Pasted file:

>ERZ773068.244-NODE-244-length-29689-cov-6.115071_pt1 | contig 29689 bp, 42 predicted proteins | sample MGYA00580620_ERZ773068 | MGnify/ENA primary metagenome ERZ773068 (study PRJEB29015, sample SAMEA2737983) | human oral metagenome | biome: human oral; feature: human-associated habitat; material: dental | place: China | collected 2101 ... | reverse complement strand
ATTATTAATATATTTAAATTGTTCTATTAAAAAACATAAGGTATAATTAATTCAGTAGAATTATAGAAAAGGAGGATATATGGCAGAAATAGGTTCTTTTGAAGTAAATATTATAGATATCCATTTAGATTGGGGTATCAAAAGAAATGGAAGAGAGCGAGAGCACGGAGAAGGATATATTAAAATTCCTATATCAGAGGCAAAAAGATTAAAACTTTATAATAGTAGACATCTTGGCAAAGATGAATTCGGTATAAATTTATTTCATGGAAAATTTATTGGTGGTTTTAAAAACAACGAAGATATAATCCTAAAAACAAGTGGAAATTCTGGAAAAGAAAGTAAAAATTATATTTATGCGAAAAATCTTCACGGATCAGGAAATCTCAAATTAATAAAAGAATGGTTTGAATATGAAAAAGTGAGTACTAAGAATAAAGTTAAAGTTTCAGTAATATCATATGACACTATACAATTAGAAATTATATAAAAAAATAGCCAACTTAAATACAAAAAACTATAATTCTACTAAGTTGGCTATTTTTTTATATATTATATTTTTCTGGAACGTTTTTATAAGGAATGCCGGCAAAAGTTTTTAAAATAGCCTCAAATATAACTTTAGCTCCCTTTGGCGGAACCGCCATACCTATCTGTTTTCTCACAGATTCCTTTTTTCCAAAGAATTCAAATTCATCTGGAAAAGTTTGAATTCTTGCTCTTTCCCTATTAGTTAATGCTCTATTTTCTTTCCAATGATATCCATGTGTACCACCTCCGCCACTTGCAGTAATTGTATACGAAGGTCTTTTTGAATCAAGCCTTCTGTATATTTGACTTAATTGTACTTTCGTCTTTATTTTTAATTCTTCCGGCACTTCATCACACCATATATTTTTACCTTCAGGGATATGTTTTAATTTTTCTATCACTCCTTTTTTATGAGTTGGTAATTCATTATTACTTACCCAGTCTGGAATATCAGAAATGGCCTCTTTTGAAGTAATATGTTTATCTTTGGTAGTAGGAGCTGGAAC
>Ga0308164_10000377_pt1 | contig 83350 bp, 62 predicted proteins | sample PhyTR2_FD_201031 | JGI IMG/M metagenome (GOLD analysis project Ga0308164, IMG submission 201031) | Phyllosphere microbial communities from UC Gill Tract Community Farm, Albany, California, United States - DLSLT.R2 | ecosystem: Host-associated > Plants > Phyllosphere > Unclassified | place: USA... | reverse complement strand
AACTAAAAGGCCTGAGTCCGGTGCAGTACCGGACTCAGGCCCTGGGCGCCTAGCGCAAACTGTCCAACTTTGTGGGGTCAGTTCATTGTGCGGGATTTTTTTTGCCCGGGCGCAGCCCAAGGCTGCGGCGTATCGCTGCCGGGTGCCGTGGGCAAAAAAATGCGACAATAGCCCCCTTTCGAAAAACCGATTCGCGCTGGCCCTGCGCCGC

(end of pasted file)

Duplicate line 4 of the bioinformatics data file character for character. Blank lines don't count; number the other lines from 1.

AACTAAAAGGCCTGAGTCCGGTGCAGTACCGGACTCAGGCCCTGGGCGCCTAGCGCAAACTGTCCAACTTTGTGGGGTCAGTTCATTGTGCGGGATTTTTTTTGCCCGGGCGCAGCCCAAGGCTGCGGCGTATCGCTGCCGGGTGCCGTGGGCAAAAAAATGCGACAATAGCCCCCTTTCGAAAAACCGATTCGCGCTGGCCCTGCGCCGC